May 5th 2020

Values in the age of coronavirus: how a disease changed what it means to live a virtuous life

by Kevin Morrell

 

Kevin Morrell is Professor of Strategy at the Durham University.

 

The coronavirus pandemic has no parallel in living memory. The novelty of the virus itself is a massive medical challenge. But the pandemic is also a unique social problem for us all. In the face of such uncertainty, it is natural to look for clear reference points to help anchor us.

Current debate about appropriate policy reflects this need for certainty because it is dominated by two perspectives on values. These emphasise duties and consequences. We stay at home because it is our duty to protect health: “stay at home, protect the NHS, save lives”. But measures are also being taken specifically to guard against specific consequences – such as damage to the economy.

A third way of talking about values is to use the language of virtues. This offers a different way of framing situations that is both simpler and more complicated. It is simpler because its basic question, “what does it mean to live a virtuous life”, is easy to grasp. It is more complicated because instead of searching for laws, “virtue” depends on the context.

To study virtue involves studying the history, traditions, customs and habits of a society. This encourages us not to think in terms of particular decisions and whether they are right or wrong, but about behaviour over time. A key concern is character and this idea can be applied to consider any moral agent: a citizen, a political leader or even a government.

A conversation about virtues puts moral agents in their fullest social and political setting. For example, the citizen and their society are interrelated - with individual virtues tied to civic virtues. Famously, the virtuous Spartan was very different from the virtuous Athenian. Spartans were, “a byword for courage, strength, grim determination”. Athens was, “a model of cosmopolitan sophistication, artistic, cultural and philosophical excellence, and political innovation”.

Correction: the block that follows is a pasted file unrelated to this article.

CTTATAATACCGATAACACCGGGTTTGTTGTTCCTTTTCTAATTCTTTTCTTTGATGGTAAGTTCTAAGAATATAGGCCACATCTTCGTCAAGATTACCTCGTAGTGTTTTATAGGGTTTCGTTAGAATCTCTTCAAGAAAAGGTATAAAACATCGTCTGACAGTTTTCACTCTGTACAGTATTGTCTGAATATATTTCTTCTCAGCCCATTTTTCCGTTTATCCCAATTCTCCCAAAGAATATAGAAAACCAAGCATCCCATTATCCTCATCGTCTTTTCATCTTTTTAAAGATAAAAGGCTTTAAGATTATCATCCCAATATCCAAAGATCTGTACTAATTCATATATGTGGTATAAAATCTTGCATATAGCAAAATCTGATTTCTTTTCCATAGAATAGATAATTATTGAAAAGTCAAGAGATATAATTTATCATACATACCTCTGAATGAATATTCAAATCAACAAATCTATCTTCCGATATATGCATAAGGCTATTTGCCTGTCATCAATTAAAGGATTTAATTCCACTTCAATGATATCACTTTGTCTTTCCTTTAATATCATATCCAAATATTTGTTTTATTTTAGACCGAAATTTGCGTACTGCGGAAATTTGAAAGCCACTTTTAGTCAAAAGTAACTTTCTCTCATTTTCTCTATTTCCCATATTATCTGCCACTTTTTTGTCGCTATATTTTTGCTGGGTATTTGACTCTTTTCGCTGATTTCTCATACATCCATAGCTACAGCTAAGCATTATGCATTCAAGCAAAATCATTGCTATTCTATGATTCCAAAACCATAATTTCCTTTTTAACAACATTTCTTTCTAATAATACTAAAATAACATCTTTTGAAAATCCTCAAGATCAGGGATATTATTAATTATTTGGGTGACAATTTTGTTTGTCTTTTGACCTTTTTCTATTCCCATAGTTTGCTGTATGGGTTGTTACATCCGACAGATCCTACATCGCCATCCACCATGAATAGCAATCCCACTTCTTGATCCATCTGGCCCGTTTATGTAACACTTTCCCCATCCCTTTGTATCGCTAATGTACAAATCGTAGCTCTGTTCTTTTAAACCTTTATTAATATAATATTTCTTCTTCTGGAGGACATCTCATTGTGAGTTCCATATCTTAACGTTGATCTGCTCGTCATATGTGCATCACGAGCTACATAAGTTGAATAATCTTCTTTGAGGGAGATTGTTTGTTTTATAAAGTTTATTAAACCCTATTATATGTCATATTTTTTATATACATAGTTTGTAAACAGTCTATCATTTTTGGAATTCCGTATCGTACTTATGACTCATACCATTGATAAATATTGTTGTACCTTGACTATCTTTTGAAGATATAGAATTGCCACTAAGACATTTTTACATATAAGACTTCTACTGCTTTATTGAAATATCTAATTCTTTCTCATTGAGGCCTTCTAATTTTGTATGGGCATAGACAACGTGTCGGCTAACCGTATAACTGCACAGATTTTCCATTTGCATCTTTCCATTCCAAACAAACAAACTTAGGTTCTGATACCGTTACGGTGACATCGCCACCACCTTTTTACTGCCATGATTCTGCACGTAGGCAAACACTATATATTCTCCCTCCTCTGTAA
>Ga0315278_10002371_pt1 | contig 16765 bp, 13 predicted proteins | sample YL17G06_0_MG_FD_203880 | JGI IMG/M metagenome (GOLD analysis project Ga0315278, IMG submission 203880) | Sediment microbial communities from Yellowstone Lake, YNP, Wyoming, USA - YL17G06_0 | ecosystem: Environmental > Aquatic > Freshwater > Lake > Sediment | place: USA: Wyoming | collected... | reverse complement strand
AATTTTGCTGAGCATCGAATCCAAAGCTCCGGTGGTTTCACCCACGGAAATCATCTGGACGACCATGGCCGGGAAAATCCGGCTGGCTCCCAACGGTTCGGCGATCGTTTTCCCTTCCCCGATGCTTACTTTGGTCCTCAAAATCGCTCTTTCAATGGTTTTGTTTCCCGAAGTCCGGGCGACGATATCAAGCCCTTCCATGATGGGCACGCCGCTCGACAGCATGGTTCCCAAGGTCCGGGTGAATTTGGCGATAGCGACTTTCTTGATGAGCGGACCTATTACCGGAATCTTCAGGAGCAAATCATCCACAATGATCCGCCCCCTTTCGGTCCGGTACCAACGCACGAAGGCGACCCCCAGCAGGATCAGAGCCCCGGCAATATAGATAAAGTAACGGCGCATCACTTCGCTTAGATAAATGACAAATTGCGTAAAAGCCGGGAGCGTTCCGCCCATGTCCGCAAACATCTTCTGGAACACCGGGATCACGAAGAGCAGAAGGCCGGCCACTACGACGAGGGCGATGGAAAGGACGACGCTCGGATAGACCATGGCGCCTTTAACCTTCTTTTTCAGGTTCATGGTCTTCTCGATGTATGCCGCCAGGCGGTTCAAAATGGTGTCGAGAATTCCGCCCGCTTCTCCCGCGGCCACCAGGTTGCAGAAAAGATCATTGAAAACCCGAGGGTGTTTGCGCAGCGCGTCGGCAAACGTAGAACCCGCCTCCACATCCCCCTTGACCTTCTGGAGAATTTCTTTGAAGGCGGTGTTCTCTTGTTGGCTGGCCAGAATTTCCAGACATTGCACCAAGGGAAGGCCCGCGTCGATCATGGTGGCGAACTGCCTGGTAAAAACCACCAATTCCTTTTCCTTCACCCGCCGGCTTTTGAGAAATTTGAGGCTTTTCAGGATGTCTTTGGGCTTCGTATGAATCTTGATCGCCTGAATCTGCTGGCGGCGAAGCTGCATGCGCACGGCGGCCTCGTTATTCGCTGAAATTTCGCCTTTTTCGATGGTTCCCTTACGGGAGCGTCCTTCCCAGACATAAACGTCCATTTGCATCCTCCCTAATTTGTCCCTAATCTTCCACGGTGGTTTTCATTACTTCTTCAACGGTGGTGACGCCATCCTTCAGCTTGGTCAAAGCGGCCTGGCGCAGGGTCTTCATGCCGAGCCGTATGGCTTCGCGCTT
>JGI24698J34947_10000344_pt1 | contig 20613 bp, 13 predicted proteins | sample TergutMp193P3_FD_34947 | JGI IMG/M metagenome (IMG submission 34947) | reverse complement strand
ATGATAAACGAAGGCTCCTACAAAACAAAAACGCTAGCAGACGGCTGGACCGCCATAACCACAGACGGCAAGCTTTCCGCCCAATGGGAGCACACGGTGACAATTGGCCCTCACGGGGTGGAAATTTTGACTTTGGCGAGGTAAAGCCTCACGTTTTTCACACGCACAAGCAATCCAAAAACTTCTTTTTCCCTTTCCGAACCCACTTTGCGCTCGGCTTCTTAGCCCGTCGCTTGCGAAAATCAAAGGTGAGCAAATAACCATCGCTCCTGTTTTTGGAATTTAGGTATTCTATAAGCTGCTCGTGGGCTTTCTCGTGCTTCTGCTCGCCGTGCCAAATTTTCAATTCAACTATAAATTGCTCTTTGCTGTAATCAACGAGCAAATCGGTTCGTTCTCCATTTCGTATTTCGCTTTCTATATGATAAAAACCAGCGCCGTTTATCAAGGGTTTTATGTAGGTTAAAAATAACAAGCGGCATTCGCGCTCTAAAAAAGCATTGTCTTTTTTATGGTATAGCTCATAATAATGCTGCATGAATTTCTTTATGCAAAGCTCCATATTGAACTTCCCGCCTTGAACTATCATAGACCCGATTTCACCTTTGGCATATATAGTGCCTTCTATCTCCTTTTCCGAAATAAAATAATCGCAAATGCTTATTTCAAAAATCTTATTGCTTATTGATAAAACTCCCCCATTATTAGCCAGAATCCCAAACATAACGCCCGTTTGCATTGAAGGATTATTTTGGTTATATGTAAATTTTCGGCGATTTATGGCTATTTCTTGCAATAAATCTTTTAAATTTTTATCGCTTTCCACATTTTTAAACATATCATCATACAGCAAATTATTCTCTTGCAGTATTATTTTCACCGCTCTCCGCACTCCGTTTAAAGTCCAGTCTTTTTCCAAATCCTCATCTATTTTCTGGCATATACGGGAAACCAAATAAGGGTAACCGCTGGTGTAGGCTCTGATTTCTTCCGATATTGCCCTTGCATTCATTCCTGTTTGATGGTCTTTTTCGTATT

These differences – a focus on context, traditions, customs, and behaviour over time – may be valuable in taking us away from a somewhat shrill public debate about trade-offs between duties and consequences. A virtue perspective also has an inbuilt flexibility that can help understand how our values change during crisis. It’s possible that the answers to questions like, “how do I live a virtuous life?” or “how do we build a good society?” are not the same as they were a few weeks ago. To show this, we can simply ask what virtues our citizens, politicians and governments exhibit – or lack.

Citizens

At a basic animal level, we are being trained in different habits. Some features of politeness are subtle and differ across cultures, but the basis of consideration in every society is now very obvious. We do not need to see masks to recognise the new bedrock of every moral code: it simply involves keeping a distance. We instantly recognise and appreciate this when others move away, perhaps by walking into a now empty road to give us space. These are fundamental, unspoken changes in how we use public space yet they have happened almost overnight.

Just being in public involves risk and this is changing our attitudes about the dignity and worth of many occupations, such as bus drivers, cleaners and warehouse workers. Society has been forced to understand more clearly what work is “key”. People will remember who enabled them to buy food for their families.

Like muscles, virtues can be thought of as emotions that have been trained. Lockdown may help to cultivate a sense of civic responsibility if people can connect personal sacrifices or discomfort to the broader public good. It is a kind of discipline that tests our patience but could also strengthen it (if it doesn’t spill over into mass frustration). It could also provide a sense of perspective and restore appreciation for simple pleasures.

Politicians

For politicians, the stereotypical virtues of the strong leader are under threat. As different nations find their own ways to manage what is essentially the same crisis, we are being made aware of different styles of governing. It is the grandest possible social experiment unfolding in real time and it has put less eye-catching virtues firmly on display.